It's definitely a way forward in the beta. I am only a little scared that we will start building projects with this new system, which IMO is difficult to use for real life use cases when wanting to be a little more creative besides just playing of a completely pre-baked animation. And yes, I understand that there might be difficulties in framerates when scaling it down. But that's up to the animator to judge IMO and I'm pretty sure people will come up with the craziest new creations just by having the tools, we cannot even predict yet.

I see Spine as an animation editor and think it's safe to assume some people like to animate in Spine. Also sequences. Especially because that might help us keeping the amount of frames needed small and be creative with it. To treat sequences as a player with a framerate is too limited and assumes the use case too much IMO.
Nate je napisao/la:If we had only your proposal, it wouldn't meet the simplicity goals for the most common use case, which again is to play a sequence of images at a specific FPS.
I fully agree that when just wanting to just play a sequence (start / stop and think in frame rates) the chosen path is the easiest. But that's pretty limited. If we even want the slightest do more advanced stuff it gets complicated fast. So I think the simplicity is depending on the use case.
Nate je napisao/la:BTW, for some loosely related if unrequested bonus information, and to anticipate a possible next question of, "if we stick with FPS, why don't we allow it to be interpolated":

Sequences are controlled by a framerate, eg 12 frames per second (FPS). Currently the interpolation between keys for the sequence FPS is stepped. With a constant FPS between keys, we know at 12 FPS after 2 seconds we are showing frame 24.

How would linear or Bezier work? Eg if I'm going from 1 to 10 FPS over 4 seconds, with linear I know that at 2 seconds the FPS would be 5.5. That's OK, but what frames do we show between the keys? If we use the interpolated FPS to show the frames, the frames will appear to change faster than the intended FPS. I've made an animation to show what this looks like:
Sorry, I don't get the animation you posted with the numbers in it, but I do understand what you mean and of course you are right that easing isn't as smooth (when not done well). But IMO you're assuming too much now for the user:

- What if a user is having a sequence with a higher framerate than the actual animation and the runtime skips frames to match the actual framerate of the animation? Of coarse, if not an integer factor of the actual framerate things don't line up, but that might also be used as an effect for instance and there are ways to make it work too. IMO not even giving the tool to the creator is an oversimplification and thinking for creative people. People come up with the craziest ideas and effects we cannot predict. And even on tv and films a lot of VFX even were invented by 'issues' in technical systems (like the neverending loop of picture in picture because of feedback loops in a video mixer for example).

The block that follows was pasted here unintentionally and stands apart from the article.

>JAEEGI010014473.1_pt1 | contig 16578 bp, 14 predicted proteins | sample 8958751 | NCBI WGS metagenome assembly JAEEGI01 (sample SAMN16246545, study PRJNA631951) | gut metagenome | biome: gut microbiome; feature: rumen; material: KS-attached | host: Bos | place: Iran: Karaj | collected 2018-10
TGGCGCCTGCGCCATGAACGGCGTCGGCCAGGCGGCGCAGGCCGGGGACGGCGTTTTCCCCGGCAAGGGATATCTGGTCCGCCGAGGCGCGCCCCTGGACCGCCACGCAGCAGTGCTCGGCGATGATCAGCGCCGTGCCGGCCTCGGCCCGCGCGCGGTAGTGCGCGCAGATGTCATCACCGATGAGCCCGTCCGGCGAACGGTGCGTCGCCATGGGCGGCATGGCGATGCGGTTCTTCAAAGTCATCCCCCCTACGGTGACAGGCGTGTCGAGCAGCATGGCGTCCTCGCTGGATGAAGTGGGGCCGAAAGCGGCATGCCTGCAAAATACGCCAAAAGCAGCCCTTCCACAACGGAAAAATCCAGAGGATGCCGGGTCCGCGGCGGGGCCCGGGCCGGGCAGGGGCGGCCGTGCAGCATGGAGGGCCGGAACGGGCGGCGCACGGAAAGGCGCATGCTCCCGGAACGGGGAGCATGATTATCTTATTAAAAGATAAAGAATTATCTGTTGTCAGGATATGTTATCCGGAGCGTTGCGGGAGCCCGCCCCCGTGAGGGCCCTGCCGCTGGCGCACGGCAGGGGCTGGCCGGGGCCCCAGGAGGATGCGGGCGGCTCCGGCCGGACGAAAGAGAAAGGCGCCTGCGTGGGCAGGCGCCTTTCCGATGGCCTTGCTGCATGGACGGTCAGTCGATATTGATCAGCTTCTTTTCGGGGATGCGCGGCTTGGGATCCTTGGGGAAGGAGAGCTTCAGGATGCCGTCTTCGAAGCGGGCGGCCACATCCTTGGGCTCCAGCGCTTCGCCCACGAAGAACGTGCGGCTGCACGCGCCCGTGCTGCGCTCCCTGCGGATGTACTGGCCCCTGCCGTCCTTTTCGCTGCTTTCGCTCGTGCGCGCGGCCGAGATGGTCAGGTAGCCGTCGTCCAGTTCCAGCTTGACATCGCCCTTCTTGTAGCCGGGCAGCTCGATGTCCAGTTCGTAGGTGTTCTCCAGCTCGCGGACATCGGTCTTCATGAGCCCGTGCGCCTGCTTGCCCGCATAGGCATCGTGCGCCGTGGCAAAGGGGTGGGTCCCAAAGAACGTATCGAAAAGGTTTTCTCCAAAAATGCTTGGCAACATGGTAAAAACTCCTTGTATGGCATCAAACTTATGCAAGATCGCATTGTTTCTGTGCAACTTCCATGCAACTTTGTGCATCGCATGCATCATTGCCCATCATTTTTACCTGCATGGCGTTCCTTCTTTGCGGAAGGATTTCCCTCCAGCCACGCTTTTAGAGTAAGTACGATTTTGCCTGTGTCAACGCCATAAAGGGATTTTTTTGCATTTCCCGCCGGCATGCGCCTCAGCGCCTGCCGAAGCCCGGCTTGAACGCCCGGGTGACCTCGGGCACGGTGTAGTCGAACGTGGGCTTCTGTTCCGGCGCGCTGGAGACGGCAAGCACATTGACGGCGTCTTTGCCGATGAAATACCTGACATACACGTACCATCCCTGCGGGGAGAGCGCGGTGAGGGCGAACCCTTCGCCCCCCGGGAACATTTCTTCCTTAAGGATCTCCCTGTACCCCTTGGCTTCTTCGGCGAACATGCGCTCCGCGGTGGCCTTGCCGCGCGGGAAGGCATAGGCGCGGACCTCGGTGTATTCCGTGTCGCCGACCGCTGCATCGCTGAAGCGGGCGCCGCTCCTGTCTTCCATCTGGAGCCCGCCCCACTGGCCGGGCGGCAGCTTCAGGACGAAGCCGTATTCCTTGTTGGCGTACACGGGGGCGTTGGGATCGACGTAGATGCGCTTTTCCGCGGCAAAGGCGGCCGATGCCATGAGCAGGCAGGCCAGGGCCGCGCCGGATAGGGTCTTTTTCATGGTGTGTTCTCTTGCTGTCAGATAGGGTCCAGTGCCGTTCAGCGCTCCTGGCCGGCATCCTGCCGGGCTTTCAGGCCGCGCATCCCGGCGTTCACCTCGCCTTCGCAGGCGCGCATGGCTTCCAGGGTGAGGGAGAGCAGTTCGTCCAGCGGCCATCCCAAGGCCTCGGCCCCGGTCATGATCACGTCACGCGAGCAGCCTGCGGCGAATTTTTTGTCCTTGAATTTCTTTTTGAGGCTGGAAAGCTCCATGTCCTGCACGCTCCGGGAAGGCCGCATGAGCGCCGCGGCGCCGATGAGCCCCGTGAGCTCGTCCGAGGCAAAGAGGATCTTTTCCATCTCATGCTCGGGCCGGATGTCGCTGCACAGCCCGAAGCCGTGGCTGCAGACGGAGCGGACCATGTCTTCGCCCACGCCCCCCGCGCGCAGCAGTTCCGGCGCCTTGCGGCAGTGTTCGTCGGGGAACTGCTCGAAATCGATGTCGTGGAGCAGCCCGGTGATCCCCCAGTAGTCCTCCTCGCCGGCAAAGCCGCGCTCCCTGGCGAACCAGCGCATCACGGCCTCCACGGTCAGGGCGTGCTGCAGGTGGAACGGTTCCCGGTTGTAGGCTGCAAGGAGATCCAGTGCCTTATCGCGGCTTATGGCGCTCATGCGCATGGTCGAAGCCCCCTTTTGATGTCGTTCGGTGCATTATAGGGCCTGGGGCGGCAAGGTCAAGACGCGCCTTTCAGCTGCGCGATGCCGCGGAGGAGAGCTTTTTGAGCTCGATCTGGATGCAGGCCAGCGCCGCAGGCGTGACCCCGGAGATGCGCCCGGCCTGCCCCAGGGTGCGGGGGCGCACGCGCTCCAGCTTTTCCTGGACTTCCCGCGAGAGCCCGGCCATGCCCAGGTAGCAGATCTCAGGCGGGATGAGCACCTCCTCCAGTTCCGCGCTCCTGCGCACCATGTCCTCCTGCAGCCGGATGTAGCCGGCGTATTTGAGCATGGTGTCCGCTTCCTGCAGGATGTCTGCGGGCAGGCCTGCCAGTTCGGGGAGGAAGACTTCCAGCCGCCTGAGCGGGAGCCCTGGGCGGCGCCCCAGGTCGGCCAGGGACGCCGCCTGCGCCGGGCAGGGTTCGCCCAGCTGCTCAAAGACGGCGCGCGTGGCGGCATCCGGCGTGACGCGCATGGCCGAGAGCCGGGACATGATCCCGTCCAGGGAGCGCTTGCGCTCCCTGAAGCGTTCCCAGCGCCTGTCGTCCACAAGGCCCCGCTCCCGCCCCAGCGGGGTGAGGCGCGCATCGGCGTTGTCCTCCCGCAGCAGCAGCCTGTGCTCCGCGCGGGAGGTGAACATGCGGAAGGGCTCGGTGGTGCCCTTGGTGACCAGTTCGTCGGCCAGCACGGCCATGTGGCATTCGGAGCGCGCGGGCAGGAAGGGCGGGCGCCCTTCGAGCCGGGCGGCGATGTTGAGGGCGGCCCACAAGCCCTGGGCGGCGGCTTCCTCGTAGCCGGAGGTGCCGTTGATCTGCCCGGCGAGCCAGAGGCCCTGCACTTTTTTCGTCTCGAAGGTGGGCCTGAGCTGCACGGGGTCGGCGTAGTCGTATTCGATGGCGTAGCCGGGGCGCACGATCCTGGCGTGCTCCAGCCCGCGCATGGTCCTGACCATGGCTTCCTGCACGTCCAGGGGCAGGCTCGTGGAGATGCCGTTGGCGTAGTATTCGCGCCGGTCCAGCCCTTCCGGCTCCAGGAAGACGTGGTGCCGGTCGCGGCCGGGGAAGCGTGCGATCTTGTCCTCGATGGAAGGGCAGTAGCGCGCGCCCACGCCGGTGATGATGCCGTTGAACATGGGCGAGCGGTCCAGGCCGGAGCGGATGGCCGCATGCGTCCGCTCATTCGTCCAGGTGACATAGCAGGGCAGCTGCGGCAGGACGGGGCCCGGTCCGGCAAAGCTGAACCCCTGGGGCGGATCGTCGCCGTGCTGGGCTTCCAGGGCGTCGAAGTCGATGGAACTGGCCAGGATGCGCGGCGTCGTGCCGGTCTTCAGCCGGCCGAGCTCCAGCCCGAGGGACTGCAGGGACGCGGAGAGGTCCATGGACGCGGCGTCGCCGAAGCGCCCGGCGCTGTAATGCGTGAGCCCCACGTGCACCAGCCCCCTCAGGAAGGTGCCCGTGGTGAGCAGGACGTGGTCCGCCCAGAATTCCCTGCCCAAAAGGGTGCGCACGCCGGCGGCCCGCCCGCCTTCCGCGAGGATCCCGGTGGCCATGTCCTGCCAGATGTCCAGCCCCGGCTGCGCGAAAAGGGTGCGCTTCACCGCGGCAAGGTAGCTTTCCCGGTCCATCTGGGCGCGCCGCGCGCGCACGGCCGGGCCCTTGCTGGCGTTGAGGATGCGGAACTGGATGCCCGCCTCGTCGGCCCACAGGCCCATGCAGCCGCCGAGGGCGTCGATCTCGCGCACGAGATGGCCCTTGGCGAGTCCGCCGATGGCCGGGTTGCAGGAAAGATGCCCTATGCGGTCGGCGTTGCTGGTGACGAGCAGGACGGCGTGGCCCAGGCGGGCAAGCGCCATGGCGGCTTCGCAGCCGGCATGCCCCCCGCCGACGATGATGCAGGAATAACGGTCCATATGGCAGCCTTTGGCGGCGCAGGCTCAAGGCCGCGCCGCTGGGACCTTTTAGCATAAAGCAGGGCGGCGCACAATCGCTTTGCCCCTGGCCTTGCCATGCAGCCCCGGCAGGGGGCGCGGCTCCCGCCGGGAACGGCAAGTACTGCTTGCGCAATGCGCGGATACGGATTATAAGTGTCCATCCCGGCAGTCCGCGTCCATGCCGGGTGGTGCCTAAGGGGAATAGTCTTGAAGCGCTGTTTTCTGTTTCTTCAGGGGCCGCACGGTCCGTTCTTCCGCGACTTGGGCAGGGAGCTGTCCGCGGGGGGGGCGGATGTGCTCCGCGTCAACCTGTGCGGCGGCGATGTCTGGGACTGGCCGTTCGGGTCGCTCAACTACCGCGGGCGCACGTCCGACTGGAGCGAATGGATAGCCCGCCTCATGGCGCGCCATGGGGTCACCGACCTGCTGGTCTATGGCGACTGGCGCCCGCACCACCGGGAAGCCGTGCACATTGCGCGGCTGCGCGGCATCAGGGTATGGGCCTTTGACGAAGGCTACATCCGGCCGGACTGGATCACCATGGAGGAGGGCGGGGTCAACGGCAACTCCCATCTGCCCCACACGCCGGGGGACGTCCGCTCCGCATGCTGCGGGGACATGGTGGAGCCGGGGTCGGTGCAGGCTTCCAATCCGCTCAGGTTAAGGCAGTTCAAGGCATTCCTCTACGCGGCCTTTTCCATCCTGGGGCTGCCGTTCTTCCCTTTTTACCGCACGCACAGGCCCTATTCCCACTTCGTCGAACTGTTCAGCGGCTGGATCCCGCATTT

- It's never sure at what framerate animations plays in the runtime and framerates might drop on slow computers/phones etc.. As stated above; How does the runtime treat sequences vs bone animations when this happens?

BTW, your example gif of the numbers running is an excelent example of a great use case for easing. I can think of ways that are really interesting in animations when animating counters for instance that need to slow down with an ease in the end.

So this long post in short:
- I fully get where you're coming from and I agree my proposal isn't the only way and both ways have pros and cons.
- I understand having a way to play a sequence is better than nothing
- I agree that it's simple to use like this when treated as a player of pre-baked animations. But when needing more control it's getting complicated and frustrating IMO soon; preventing innovation and creative use cases to happen IMO.
- Please don't underestimate Spine users and assume users want simplicity over full control
- Please keep in mind people come up with the craziest ideas and use cases we cannot even think of, once they have the tools
- Hope you could consider the above before launching the system as is. Because once it's out there it could cause compatibility issues when wanting to change later.


I think the best way would be something in between or having both worlds, like you also seem to think. And some things you see as challenge can be solved, like things that auto calculate for you.

But I think the real questions are: